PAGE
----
We provide three dataframes: df_62 k, df_31 k and df_5 k. For each molecule in these dataframes, we provide three identifiers (refcode_csd, canonical_smiles and inchi in columns 1 to 3). In column 5, atomic coordinates of PBE + vdW (vacuum) relaxed structures are stored as a string in a standard XYZ format (xyz_pbe_relaxed): The structure information contains a header line specifying the number of atoms n_{a}, an empty comment line and n_{a} lines containing element type and relaxed atomic coordinates, one atom per line. The structure of all three dataframes is summarized in Table 2.
The following list provides a brief overview over the three dataframes:
Dataframe df_5 k includes 5,239 structures with results for all molecular properties in columns 5 to 29.
Dataframe df_31 k accommodates 30,876 structures, including all structures from df_5 k. G_{0}W_{0}@PBE0 results are only available for molecules from its 5 k subset, while respective columns are left blank for the remaining molecules in df_31 k.
Dataframe df_62 k contains all 61,489 structures, including all structures from df_31 k and df_5 k. PBE0 (water) results are only available for molecules from its 31 k subset, while respective columns are left blank for the remaining molecules in df_62 k. The same applies for G_{0}W_{0}@PBE0 results for the structures from the 5 k subset. The dataframe is ordered, such that the molecules included in the 5 k subset are included first, while the remaining molecules of 31 k and 62 k subsets follow subsequently. This data structure facilitates the filtering of the dataframe by single lines of code, as shown in the tutorial.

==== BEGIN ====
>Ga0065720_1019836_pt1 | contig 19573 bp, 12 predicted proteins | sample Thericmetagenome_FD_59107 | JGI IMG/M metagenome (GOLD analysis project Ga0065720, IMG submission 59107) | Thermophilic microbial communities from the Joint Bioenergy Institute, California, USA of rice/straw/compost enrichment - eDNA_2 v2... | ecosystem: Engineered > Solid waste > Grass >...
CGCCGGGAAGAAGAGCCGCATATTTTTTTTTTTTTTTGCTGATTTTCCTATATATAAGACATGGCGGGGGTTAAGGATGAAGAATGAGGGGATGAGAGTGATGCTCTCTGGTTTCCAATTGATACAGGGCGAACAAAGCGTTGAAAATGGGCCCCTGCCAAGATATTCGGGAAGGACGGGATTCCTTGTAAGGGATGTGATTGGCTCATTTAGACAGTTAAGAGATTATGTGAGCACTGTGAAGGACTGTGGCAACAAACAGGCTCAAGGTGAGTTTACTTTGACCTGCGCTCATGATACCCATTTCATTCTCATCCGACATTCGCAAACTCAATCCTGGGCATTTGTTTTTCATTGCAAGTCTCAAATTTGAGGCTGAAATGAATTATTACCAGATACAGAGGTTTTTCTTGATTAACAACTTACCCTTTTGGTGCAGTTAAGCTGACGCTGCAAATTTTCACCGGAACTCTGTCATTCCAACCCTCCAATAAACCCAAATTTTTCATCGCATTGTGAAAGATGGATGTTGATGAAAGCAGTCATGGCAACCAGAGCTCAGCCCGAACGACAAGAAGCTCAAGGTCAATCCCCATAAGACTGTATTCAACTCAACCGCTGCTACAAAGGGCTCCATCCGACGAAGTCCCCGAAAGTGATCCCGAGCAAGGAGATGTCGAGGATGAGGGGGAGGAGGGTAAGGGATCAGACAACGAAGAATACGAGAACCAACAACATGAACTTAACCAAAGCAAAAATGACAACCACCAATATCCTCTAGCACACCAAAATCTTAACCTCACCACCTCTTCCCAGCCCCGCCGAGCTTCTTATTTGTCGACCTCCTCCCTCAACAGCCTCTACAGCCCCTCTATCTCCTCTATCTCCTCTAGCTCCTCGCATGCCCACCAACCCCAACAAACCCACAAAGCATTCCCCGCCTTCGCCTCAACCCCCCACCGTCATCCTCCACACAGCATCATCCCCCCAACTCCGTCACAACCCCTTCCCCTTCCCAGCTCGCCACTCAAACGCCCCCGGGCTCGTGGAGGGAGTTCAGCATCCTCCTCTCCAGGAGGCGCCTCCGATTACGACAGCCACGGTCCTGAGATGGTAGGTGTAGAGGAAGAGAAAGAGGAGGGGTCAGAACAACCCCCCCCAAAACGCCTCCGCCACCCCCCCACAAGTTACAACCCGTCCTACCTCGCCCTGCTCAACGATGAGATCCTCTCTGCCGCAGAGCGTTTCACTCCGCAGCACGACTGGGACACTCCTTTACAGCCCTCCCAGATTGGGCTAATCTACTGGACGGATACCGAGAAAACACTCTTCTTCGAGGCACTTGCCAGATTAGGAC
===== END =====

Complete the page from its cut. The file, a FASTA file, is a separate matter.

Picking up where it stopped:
In addition, a spreadsheet file is provided in the distributed archive which contains the total energies of all atomic species of the dataset. They are computed for the respective levels of theory using similar computational settings, so that atomization energies for all molecules can be computed from the available molecular total energies.
Finally, future updated versions of the dataset on mediaTUM will be distributed through the versioned DOI given above. In such cases, updated descriptions will be provided in the distributed archive alongside the dataset.
Technical Validation
Validation of relaxed geometries
To quantify the degree to which relaxation in vacuum changes the geometry of the structures compared to their crystalline form, we computed the distance between the two Coulomb matrices^{72,73} of the original crystal geometry and the PBE + vdW relaxed geometry for each of the 62 k molecules. The distribution of these Coulomb matrix distances is shown in Fig. 4(a). Small distances signify small changes and large distances signify large differences. Most molecules exhibit only little changes in geometry during relaxation, where bond lengths are shifted by a small amount, as illustrated for the example of molecule 1. In some rare cases we find significant shifts in geometry caused by the environmental change from intermolecular interactions in the crystal to intramolecular interactions in vacuum, as shown for molecule 2. The crystalextracted structure is shaped according to intermolecular van der Waals interactions that were present in the crystal. After relaxation, the intramolecular interactions cause a contraction of the molecular structure.